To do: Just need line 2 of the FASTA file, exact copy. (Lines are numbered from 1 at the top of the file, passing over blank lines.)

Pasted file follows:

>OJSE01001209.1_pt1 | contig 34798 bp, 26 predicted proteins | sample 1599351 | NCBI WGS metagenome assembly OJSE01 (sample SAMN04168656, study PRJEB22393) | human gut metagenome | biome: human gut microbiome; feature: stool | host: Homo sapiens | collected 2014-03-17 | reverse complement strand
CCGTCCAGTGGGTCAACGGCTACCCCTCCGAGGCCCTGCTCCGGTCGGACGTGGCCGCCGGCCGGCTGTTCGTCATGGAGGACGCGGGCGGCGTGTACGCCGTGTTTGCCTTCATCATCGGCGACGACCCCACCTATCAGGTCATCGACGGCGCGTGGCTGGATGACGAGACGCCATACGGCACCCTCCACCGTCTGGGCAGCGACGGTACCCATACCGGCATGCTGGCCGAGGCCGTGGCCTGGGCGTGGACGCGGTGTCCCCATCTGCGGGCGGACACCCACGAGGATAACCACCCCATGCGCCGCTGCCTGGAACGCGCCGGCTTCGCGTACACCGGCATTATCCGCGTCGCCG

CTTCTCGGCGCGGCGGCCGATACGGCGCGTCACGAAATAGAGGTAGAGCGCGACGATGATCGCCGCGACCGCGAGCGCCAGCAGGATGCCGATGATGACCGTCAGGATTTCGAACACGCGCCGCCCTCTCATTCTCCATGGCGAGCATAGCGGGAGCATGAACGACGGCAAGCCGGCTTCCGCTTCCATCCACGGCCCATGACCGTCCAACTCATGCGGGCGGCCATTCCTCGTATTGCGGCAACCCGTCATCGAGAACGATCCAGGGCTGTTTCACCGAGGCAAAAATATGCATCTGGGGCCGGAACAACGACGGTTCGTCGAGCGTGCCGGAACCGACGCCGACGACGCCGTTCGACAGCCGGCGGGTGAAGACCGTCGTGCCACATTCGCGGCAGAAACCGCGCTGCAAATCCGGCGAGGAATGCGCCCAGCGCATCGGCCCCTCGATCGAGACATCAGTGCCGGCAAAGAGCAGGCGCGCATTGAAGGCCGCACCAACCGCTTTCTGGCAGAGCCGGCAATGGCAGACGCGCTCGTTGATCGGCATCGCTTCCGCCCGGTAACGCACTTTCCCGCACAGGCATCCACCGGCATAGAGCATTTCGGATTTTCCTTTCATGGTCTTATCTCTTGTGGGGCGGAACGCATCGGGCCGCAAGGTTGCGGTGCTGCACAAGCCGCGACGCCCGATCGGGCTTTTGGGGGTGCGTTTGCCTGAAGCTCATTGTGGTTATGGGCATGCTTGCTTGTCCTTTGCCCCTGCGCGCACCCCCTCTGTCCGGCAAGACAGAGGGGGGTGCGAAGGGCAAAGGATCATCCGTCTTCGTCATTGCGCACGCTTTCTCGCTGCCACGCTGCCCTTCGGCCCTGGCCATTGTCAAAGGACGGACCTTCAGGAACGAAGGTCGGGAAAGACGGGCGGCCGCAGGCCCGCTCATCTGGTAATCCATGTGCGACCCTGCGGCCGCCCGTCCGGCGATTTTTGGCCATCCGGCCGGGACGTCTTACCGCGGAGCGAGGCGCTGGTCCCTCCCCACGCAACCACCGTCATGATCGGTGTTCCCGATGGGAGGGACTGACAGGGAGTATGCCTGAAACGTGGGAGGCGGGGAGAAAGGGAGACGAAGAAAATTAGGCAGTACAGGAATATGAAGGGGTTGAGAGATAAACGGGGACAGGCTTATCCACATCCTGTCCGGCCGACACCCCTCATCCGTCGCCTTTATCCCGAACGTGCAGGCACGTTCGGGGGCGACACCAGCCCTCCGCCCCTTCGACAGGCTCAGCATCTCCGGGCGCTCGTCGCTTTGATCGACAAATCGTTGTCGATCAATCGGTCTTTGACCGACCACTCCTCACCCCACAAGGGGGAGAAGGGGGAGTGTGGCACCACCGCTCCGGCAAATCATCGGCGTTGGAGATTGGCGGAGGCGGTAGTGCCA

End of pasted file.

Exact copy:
CCGTCCAGTGGGTCAACGGCTACCCCTCCGAGGCCCTGCTCCGGTCGGACGTGGCCGCCGGCCGGCTGTTCGTCATGGAGGACGCGGGCGGCGTGTACGCCGTGTTTGCCTTCATCATCGGCGACGACCCCACCTATCAGGTCATCGACGGCGCGTGGCTGGATGACGAGACGCCATACGGCACCCTCCACCGTCTGGGCAGCGACGGTACCCATACCGGCATGCTGGCCGAGGCCGTGGCCTGGGCGTGGACGCGGTGTCCCCATCTGCGGGCGGACACCCACGAGGATAACCACCCCATGCGCCGCTGCCTGGAACGCGCCGGCTTCGCGTACACCGGCATTATCCGCGTCGCCG